A. Eiga wo mita.
B. Eiga wo minakatta desu.
C. Eiga wo mitain desu.
C. Asobimasen ka.
A. Nomite kudasai.
B. Nonde kudasai.
C. Nomimasu kudasai.
The two words iru (to be) and iru (to need) are conjugated differently.
A. Correct. One is a vowel verb and the other is a consonant verb.
B. Incorrect. These two words are conjugated the same, but have different meanings.
C. Correct. They are both irregular verbs, and you will need to memorize their conjugations.
Two irregular verbs you learned in the Core Modules are:
A. Kuru (come) and suru (play or do).
B. Iku (go) and kaku (write).
C. Okiru (awaken) and oshieru (tell or teach) .
The negative direct style of kuru is konai, and the negative direct style of suru is:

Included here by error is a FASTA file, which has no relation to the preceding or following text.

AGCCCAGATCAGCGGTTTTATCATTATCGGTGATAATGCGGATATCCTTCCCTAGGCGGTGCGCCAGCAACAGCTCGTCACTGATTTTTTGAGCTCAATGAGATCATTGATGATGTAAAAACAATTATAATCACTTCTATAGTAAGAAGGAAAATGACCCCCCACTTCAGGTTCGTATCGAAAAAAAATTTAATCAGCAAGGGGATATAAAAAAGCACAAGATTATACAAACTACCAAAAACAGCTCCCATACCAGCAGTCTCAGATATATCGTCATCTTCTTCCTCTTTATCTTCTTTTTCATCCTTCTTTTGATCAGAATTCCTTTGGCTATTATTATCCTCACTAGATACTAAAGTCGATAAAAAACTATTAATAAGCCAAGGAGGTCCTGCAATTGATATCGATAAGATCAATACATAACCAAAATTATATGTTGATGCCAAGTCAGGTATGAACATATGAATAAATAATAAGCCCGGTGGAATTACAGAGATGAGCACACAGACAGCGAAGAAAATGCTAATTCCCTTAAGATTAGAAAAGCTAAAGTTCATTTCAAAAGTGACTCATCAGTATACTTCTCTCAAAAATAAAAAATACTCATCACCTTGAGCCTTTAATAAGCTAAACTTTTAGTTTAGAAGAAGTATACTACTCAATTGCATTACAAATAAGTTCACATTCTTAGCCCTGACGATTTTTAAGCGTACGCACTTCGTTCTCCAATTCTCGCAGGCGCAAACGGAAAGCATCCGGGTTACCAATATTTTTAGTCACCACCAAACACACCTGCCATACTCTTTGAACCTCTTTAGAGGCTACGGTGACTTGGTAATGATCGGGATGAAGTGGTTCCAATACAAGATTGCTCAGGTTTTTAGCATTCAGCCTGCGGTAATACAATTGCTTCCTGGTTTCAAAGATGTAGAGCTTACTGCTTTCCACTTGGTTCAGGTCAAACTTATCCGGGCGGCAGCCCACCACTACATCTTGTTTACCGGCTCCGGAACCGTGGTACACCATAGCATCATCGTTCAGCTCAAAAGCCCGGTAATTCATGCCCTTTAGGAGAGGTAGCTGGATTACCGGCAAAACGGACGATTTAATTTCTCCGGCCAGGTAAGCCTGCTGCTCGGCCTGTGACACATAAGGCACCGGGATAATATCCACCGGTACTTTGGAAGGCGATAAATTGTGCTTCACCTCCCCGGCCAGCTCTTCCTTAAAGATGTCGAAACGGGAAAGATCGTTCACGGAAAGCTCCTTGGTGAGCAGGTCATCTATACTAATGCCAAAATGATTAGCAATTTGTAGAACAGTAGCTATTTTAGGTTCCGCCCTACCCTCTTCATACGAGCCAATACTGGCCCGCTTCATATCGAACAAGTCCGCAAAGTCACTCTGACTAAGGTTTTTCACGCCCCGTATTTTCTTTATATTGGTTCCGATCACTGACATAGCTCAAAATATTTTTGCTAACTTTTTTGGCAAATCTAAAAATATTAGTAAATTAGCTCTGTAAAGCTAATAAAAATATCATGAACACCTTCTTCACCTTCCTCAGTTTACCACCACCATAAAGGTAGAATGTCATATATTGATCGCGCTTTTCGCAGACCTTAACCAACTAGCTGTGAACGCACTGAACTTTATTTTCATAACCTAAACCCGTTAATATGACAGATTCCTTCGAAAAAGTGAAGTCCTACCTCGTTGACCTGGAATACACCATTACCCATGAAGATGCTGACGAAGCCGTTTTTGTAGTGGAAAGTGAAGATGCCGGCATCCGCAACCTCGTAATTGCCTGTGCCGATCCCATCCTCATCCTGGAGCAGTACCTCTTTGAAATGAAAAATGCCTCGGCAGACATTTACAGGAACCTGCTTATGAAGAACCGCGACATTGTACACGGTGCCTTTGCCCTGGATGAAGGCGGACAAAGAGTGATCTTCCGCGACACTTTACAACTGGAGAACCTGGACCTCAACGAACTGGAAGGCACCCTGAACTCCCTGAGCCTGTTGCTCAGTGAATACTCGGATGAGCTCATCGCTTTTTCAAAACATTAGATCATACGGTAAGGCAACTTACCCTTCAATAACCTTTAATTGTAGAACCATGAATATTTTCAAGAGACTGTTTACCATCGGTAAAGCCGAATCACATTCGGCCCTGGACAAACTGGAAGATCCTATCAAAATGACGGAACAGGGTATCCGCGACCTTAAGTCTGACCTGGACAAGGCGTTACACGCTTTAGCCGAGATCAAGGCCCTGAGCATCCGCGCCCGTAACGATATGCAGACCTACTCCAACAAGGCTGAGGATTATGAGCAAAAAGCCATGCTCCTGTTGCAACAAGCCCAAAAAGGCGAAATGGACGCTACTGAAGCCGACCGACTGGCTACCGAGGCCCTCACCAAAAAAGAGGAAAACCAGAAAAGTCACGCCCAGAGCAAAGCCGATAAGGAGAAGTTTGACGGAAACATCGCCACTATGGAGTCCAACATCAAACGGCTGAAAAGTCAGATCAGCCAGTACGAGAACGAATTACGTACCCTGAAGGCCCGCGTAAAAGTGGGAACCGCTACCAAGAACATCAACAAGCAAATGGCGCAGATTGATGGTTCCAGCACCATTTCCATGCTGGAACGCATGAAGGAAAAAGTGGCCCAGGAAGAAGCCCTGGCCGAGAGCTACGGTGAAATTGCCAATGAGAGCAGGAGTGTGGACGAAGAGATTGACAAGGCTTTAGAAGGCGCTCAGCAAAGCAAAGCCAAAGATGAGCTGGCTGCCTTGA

Put the word 'tsukuru' (make) through five direct style conjugations (te form, negative, past, if you, let's) :
A. tsukutte, tsukurimasen, tsukurimashita, tsukureba, tsukurimashou
B. tsukutte, tsukuranai, tsukutta, tsukureba, tsukurou
C. tsukute, tsukurinai, tsukurita, tsukureba, tsukuyou
Verbs must be in te (gerund) form when they precede predicates like 'kudasai' (please do...) and
A. when you are listing more than one verb in a single sentence.
B. when you are using any other command form like 'nasai.'
C. when you need to use the politest honorific forms.
You want to look up the word 'haraimasu' in a dictionary. You'll need to look up
Japanese verb conjugation is
A. more difficult than changing English verb forms
B. actually quite logical with only a few irregularities
C. a pain in the oshiri even for Japanese people